Baptism

"Therefore go and make disciples of all nations, baptizing them in the name of the Father and of the Son and of the Holy Spirit, and teaching them to obey everything I have commanded you" (Matthew 28:19-20).

Baptism is one of two sacraments in Protestant theology; the other being Communion.

Our Lord commanded that we be baptized. Baptism is an outward sign of an inward change. It is a response to having received salvation through Jesus Christ. Baptism does not save; it is a result of salvation.

As circumcision was a sign of the Old Covenant, so baptism is a sign of the New Covenant. It symbolizes our death, burial, and resurrection through Jesus Christ. "Don't you know that all of us who were baptized into Christ Jesus were baptized into his death? We were therefore buried with him through baptism into death in order that, just as Christ was raised from the dead through the glory of the Father, we too may live a new life" (Romans 6:3-4).

Baptism also symbolizes the sanctifying work of the Holy Spirit in our lives: "He saved us through the washing of rebirth and renewal by the Holy Spirit, whom he poured out on us generously through Jesus Christ our Savior" (Titus 3:5-6).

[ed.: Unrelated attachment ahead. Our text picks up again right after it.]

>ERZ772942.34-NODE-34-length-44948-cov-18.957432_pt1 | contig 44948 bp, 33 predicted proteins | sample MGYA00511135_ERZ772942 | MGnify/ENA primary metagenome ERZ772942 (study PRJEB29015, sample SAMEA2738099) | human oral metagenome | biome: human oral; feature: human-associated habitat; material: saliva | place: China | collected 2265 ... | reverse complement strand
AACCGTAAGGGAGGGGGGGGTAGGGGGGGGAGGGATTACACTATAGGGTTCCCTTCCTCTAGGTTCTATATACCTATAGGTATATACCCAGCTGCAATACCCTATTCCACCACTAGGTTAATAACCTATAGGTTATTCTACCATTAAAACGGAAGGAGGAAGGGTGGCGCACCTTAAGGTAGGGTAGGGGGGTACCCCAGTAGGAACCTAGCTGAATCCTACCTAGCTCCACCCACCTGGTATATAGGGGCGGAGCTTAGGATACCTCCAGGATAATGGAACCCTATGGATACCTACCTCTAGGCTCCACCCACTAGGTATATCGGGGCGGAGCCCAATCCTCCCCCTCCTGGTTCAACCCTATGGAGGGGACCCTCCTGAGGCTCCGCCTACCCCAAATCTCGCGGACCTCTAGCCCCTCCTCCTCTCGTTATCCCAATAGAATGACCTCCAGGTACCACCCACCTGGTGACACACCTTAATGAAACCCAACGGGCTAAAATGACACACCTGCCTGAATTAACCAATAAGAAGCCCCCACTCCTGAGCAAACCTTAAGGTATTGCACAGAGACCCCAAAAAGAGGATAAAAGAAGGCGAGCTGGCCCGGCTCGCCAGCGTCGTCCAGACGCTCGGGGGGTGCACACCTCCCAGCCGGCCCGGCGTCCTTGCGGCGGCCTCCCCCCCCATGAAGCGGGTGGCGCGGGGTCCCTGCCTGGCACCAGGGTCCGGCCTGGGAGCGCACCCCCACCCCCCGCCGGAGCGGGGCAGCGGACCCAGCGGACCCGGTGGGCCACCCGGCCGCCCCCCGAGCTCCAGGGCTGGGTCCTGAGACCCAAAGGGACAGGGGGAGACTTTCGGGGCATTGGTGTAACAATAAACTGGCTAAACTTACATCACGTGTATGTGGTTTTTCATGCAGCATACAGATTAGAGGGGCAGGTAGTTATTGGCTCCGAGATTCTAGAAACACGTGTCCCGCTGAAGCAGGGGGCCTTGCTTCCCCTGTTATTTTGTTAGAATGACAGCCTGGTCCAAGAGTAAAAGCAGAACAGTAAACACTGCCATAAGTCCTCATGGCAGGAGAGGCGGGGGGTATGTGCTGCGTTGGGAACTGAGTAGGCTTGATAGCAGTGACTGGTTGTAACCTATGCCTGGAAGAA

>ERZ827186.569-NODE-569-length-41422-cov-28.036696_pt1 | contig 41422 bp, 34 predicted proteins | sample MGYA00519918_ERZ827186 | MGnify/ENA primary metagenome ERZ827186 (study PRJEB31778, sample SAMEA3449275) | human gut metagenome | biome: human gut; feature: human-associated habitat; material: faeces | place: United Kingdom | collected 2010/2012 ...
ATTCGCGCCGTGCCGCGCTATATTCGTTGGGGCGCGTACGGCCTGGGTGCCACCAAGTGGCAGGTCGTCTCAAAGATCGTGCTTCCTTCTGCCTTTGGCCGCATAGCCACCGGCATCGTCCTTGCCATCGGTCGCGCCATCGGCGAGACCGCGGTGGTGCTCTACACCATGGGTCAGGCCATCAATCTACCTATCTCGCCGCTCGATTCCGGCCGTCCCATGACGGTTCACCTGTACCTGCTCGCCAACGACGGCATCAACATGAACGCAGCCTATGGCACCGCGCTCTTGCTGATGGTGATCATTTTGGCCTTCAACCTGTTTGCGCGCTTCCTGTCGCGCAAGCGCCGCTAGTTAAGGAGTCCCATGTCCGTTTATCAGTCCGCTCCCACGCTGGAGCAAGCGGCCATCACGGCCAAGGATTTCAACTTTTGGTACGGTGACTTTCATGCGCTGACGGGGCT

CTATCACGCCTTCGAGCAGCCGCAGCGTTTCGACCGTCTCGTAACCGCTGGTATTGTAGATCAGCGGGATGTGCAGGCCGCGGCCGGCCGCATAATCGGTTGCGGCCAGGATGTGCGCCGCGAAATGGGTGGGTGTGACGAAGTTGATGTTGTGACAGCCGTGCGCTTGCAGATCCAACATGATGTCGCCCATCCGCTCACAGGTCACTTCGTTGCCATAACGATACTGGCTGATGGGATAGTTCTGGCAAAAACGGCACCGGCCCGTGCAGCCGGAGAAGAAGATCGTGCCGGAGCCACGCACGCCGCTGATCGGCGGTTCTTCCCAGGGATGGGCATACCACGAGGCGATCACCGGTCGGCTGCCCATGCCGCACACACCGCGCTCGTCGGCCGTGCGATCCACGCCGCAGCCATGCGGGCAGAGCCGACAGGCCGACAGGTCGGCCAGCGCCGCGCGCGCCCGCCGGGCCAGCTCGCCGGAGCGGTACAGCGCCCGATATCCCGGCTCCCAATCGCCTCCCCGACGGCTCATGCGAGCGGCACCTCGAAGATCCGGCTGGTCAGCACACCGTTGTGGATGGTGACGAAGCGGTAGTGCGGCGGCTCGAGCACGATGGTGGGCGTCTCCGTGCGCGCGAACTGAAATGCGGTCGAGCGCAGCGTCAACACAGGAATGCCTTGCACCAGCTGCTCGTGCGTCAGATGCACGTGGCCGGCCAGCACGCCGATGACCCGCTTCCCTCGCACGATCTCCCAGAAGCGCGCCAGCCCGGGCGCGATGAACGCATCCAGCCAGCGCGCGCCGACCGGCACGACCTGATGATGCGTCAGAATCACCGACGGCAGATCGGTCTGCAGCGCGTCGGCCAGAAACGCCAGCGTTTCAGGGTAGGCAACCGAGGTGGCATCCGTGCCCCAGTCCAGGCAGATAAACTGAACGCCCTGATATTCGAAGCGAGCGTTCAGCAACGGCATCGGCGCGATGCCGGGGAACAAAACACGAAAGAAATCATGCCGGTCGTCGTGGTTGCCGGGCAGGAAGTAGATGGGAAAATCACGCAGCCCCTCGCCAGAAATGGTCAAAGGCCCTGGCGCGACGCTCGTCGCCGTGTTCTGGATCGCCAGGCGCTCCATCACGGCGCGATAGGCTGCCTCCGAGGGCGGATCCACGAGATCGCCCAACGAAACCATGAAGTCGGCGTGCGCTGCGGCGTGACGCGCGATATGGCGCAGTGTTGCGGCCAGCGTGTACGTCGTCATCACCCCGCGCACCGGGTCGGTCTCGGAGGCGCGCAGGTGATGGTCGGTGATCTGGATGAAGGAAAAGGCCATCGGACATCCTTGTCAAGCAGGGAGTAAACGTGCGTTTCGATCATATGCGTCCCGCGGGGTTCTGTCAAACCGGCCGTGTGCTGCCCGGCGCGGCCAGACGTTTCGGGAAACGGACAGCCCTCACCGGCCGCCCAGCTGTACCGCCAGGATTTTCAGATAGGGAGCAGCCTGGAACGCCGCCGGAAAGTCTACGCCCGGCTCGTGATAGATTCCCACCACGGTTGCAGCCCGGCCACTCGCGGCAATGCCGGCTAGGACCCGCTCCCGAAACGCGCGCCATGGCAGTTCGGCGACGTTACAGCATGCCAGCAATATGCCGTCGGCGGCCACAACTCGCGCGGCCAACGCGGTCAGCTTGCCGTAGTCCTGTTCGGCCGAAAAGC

There are some conflicting opinions as to the proper method of baptism, just as there are conflicting opinions as to who should be baptized. Some believe baptism should be by immersion, while others believe that sprinkling is proper. Some believe that only those who have made a personal confession of Christ should be baptized, while others believe that infants of believing parents should be baptized also. These points may be debated, but should not be reasons for breaking fellowship. What is most important is that we honor Christ's command.

Some cults teach that baptism, to be legitimate, must follow a specific formula. Some teach that it must be done by the "true Church," which in their opinion means their church. As is the case with all cults, these groups mistranslate Scripture, and take verses out of context in order to "prove" their case. For them baptism becomes a means of achieving salvation -- it is a doctrine of salvation by works. True Christian baptism is a response to having received salvation, and is never a method by which salvation is achieved.

Return